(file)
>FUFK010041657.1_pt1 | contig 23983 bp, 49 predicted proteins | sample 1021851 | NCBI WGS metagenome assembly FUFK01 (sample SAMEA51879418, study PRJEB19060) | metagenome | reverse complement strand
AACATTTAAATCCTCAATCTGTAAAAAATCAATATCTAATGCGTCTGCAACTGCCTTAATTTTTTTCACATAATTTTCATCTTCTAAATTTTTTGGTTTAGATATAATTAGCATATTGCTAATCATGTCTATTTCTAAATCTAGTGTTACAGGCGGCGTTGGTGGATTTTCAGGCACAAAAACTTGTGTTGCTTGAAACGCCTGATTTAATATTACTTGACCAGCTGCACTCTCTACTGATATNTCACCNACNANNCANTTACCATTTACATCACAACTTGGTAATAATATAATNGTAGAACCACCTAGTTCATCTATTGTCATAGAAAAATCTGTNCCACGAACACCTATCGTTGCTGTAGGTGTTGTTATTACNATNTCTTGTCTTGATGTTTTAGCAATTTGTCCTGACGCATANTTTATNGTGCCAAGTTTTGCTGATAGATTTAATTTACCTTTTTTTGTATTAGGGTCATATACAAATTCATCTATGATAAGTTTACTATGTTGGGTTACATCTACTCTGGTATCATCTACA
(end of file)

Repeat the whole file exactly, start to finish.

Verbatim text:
>FUFK010041657.1_pt1 | contig 23983 bp, 49 predicted proteins | sample 1021851 | NCBI WGS metagenome assembly FUFK01 (sample SAMEA51879418, study PRJEB19060) | metagenome | reverse complement strand
AACATTTAAATCCTCAATCTGTAAAAAATCAATATCTAATGCGTCTGCAACTGCCTTAATTTTTTTCACATAATTTTCATCTTCTAAATTTTTTGGTTTAGATATAATTAGCATATTGCTAATCATGTCTATTTCTAAATCTAGTGTTACAGGCGGCGTTGGTGGATTTTCAGGCACAAAAACTTGTGTTGCTTGAAACGCCTGATTTAATATTACTTGACCAGCTGCACTCTCTACTGATATNTCACCNACNANNCANTTACCATTTACATCACAACTTGGTAATAATATAATNGTAGAACCACCTAGTTCATCTATTGTCATAGAAAAATCTGTNCCACGAACACCTATCGTTGCTGTAGGTGTTGTTATTACNATNTCTTGTCTTGATGTTTTAGCAATTTGTCCTGACGCATANTTTATNGTGCCAAGTTTTGCTGATAGATTTAATTTACCTTTTTTTGTATTAGGGTCATATACAAATTCATCTATGATAAGTTTACTATGTTGGGTTACATCTACTCTGGTATCATCTACA